Merck says FDA reviewing its ragweed allergy therapy

by The Associated Press

Drugmaker Merck & Co. says the Food and Drug Administration is reviewing its second application to sell a new type of allergy treatment meant to gradually reduce allergic reactions over time, rather than just relieving sneezing, itching and other symptoms temporarily.

Merck's latest application is for an allergy immunotherapy tablet for ragweed allergies that dissolves under the tongue. Patients in studies of the tablet took it daily for a year.

It could become an alternative to months of uncomfortable allergy shots. Both methods gradually desensitize the immune system to the substance triggering the allergic reaction.

In March, the Whitehouse Station, N.J., company said the was reviewing its application for an immunotherapy tablet for grass pollen allergies.

expects FDA rulings on both still-unnamed treatments in 2014's first half.

Related Stories

Merck: FDA reviewing tablet to eliminate allergy

date Mar 27, 2013

Drugmaker Merck & Co. says federal regulators are reviewing its application to sell a new type of treatment for grass pollen allergy that gradually reduces allergy symptoms over time, rather than just temporarily relieving ...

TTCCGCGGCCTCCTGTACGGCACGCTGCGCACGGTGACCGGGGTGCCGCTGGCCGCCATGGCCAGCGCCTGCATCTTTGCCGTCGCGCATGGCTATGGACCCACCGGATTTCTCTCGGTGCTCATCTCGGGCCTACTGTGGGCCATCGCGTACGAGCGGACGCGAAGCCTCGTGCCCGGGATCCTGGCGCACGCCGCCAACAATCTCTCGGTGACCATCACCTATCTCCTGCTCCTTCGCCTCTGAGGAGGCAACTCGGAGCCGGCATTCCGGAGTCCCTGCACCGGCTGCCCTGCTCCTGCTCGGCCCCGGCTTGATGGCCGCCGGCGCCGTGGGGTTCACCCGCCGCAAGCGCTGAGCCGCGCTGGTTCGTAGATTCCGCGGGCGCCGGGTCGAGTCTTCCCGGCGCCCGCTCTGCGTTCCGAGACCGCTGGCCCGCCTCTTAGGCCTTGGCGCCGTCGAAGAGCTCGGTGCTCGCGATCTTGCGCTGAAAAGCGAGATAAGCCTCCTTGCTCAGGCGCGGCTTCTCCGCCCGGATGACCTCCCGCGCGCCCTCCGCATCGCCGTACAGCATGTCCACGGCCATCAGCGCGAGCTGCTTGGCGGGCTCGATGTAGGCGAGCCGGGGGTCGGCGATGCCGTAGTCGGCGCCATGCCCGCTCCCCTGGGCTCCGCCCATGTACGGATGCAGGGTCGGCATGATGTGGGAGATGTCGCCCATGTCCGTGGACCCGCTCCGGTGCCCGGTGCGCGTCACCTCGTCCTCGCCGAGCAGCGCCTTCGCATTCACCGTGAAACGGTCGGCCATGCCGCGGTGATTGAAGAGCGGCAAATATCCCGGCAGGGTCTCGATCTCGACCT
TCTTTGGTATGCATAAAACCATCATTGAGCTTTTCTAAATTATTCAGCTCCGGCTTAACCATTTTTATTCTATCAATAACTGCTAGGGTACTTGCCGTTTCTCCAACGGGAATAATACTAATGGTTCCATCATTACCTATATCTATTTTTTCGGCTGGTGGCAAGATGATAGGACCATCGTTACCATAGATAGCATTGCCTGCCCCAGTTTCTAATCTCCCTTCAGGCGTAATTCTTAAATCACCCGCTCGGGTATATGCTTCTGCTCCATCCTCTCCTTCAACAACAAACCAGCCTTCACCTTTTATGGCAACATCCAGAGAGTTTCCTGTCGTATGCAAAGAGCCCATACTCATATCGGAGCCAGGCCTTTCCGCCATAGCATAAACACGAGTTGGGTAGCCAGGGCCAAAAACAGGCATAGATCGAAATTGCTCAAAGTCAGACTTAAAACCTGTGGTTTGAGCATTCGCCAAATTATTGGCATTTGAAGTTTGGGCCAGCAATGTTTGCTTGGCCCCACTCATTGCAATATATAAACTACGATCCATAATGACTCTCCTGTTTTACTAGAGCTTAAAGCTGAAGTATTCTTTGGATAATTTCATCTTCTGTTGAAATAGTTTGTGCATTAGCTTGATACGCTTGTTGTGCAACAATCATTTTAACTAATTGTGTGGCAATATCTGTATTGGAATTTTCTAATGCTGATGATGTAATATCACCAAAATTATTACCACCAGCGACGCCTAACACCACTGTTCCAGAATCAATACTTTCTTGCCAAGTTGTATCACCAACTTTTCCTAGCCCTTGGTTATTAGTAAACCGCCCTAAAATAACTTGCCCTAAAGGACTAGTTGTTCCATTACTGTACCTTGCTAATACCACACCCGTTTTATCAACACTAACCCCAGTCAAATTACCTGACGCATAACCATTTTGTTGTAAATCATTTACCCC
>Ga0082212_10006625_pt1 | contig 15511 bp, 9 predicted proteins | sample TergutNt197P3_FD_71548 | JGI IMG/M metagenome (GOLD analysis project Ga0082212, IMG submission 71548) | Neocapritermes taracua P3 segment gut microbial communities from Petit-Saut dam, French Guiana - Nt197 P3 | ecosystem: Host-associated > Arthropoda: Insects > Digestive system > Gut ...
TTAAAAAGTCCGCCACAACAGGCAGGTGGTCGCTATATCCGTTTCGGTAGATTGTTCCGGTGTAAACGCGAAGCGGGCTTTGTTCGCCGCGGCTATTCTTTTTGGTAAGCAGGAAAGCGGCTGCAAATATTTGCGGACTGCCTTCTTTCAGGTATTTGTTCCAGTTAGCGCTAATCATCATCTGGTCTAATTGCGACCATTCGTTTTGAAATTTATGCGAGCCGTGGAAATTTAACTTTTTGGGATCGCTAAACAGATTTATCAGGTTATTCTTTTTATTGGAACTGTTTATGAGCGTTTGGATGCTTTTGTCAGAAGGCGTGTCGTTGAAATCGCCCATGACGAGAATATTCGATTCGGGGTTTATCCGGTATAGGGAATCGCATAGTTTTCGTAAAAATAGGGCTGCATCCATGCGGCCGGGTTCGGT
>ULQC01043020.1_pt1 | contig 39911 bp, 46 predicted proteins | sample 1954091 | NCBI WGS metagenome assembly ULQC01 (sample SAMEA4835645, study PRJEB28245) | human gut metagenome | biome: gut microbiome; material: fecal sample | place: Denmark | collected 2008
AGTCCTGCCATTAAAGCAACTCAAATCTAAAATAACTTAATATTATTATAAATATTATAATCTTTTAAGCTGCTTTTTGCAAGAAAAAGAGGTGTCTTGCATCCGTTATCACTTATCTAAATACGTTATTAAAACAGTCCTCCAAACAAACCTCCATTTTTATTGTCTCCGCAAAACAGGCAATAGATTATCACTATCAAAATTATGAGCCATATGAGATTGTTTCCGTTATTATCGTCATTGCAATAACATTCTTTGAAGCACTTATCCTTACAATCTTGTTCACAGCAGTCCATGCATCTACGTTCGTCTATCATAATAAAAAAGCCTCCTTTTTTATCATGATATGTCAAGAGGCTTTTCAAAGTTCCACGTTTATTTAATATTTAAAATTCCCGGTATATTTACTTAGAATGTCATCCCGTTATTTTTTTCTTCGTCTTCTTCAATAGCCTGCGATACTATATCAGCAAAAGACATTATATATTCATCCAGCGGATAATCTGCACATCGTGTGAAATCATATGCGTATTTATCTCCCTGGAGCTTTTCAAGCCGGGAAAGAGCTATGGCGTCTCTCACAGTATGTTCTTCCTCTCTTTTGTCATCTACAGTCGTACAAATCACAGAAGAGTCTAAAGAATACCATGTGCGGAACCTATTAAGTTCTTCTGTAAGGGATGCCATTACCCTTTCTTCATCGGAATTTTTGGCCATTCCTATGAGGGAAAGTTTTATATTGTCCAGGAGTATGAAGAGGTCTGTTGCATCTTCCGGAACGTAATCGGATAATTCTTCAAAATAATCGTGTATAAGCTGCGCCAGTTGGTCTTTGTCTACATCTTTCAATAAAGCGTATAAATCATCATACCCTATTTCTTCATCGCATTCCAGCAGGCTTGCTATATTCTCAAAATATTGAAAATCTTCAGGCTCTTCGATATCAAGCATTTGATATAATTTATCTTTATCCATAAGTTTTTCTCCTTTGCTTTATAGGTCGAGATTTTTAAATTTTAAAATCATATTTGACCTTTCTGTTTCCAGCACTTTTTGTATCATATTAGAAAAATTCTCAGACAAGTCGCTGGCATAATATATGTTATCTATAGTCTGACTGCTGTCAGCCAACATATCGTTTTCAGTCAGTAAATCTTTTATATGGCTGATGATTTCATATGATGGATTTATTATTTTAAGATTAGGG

Researchers evaluating food allergy treatment

date Apr 17, 2008

Researchers at National Jewish Medical and Research Center are conducting trials to evaluate a method to prevent allergic reactions to food. They are feeding peanut- and egg-allergic people increasing doses of an investigational ...

Life saving treatment for fire ant allergy under used

date Mar 04, 2013

Two million Americans are allergic to insect stings, an allergy which sends more than 500,000 people to the emergency room annually. Yet, according to a study published today in the March issue of Annals of Allergy, Asthma & ...

Recommended for you

Rising antibiotic shortages raise concerns about patient care

date Apr 23, 2015

Shortages of key antibiotics, including gold-standard therapies and drugs used to treat highly resistant infections, are on the rise, according to a new study of shortages from 2001 to 2013 published in Clinical Infectious Di ...

Study supports HPV vaccination guidelines

date Apr 21, 2015

(HealthDay)—New research finds that young women who get the HPV vaccine gain significant protection against infection in three parts of the body if they haven't already been exposed to the human papillomavirus.

User comments

Please sign in to add a comment. Registration is free, and takes less than a minute. Read more

Click here to reset your password.
Sign in to get notified via email when new comments are made.